Associated Press Writer
WASHINGTON (AP) -- The Clinton administration amplified its concerns Wednesday about Senate legislation that would free telecommunications companies to provide an array of futuristic services and devices to consumers.
The administration distributed an eight-page statement, obtained by The Associated Press, to members of the Senate, which are expected to vote on the bill as early as May.
The White House, which wants telecommunications laws reformed this year, had made clear it has serious concerns about the Senate bill and has been pushing for changes.
One of the biggest involves a provision that would allow a telephone company to buy out a cable system in its local service area.
The Senate bill doesn't impose any restrictions on these buyouts; supporters say existing antitrust laws are adequate to protect competition.
``Permitting widespread mergers between telcos (telephone companies) and cable systems ... could undermine this potential competition in both the video and telephony markets before it begins, potentially raising telephone and cable prices paid by consumers,'' the statement said.
The administration is willing to let buyouts occur if they are severely restricted.
The Senate bill would let local, long-distance and cable companies into each others' businesses.
The bill also would deregulate cable rates and provide some deregulation of the broadcast industry.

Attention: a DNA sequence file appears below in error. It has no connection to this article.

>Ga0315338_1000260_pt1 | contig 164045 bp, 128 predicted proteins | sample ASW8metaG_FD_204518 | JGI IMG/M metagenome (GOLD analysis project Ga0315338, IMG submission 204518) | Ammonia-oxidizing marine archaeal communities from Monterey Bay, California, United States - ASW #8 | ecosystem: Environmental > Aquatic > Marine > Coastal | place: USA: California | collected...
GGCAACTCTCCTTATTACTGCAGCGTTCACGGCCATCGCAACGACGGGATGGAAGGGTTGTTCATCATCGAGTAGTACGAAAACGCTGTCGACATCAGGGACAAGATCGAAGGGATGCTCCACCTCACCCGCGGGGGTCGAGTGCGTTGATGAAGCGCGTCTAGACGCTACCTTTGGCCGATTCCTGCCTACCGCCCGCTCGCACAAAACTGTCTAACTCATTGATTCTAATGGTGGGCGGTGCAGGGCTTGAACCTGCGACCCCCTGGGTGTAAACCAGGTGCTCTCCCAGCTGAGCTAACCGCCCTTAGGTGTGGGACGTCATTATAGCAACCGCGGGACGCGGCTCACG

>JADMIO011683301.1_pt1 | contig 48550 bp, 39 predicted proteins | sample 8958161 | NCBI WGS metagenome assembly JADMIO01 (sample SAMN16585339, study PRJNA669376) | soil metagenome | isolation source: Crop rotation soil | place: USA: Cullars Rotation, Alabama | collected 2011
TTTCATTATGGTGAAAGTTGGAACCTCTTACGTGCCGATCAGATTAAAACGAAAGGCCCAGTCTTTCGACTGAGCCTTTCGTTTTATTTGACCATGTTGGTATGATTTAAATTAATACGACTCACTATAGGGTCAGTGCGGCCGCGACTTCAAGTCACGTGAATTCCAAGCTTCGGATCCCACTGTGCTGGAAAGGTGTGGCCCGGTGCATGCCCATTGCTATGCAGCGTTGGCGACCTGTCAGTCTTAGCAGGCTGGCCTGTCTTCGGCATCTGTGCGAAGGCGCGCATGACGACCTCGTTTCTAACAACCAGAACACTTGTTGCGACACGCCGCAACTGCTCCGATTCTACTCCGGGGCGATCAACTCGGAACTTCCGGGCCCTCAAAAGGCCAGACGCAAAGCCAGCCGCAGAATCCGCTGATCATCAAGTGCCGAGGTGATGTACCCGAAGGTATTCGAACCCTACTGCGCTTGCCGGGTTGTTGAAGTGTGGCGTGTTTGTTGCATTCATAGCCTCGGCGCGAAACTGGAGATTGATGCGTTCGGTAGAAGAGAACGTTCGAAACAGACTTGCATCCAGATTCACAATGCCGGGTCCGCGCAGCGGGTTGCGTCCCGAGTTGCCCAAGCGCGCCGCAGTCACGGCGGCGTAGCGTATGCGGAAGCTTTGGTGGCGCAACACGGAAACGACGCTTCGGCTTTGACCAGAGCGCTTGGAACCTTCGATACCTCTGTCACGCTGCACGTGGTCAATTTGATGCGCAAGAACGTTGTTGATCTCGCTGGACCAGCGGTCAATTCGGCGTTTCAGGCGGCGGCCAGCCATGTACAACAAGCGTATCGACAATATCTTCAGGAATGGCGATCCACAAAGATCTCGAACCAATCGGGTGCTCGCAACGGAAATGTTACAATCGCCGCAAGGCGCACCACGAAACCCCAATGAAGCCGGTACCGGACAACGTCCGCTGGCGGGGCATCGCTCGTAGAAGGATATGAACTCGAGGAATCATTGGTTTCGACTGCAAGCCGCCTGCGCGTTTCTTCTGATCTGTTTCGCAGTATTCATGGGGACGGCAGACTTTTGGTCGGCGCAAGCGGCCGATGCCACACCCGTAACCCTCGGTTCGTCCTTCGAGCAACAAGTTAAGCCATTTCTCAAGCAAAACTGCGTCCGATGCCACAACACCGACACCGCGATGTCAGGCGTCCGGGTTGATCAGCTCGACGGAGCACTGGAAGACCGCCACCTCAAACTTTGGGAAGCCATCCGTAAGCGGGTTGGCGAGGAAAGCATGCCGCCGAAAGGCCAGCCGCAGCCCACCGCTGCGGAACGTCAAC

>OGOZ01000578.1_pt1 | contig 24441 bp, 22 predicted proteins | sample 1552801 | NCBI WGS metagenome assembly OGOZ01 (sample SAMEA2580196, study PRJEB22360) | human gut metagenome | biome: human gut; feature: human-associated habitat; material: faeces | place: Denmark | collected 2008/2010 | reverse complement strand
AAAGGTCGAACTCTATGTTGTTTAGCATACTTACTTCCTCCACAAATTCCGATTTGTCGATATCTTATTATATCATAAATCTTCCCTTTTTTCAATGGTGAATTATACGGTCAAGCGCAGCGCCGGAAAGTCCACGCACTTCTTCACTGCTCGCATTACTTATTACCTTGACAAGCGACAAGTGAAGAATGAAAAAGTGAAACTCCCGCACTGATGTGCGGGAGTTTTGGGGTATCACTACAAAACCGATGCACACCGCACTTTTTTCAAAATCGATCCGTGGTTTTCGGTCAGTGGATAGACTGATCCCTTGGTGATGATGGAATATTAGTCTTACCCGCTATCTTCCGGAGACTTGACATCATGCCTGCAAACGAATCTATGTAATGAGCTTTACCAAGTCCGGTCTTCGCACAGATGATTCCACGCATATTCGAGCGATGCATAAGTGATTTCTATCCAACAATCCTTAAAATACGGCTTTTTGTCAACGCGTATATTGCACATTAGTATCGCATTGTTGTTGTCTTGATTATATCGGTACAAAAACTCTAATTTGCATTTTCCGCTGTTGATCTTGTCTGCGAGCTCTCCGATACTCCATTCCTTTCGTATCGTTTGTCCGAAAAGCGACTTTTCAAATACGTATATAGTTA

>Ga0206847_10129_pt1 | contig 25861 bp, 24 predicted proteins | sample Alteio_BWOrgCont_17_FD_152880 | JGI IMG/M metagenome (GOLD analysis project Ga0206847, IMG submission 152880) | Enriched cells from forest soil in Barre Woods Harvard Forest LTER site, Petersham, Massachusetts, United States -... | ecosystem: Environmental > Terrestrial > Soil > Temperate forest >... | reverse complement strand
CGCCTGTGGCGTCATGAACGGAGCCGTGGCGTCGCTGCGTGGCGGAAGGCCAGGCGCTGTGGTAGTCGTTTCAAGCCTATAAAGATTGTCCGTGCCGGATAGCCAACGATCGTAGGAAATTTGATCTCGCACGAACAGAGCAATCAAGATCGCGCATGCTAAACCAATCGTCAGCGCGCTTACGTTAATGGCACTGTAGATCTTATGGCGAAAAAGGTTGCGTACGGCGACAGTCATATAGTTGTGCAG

In the statement, the administration also amplified on its opposition to provisions that would relax local and national ownership limits on broadcast outlets and extend the life of television and radio licences.
Together, the provisions would ``allow greater concentration in the broadcast industry and less rigorous and timely oversight of broadcast licenses'' by federal regulators, the administration position paper said.
It also called for a role in determining whether existing foreign ownership restrictions should be lifted for a particular country.
And the statement reiterated administration concerns about cable rate deregulation, the terms of local telephone company entry into the long-distance business, the lack of a role for the Justice Department in determining local phone company entry into long-distance and federal pre-emption of state telecommunications regulations, including phone rates.
A lobbyist for the seven regional Bell companies opposed the administration's sought-after changes. ``The administration is calling for additional layers of bureaucracy and government interference when the American public clearly voted last November for less of both,'' said Gary McBee, chairman of the Alliance for Competitive Communications.
Two weeks ago, President Clinton said the bill as currently written would not protect consumers from unreasonable increases in their monthly payments for telephone and cable television service. He stopped short of saying he would veto the measure.
Similar legislation has yet to be offered in the House.
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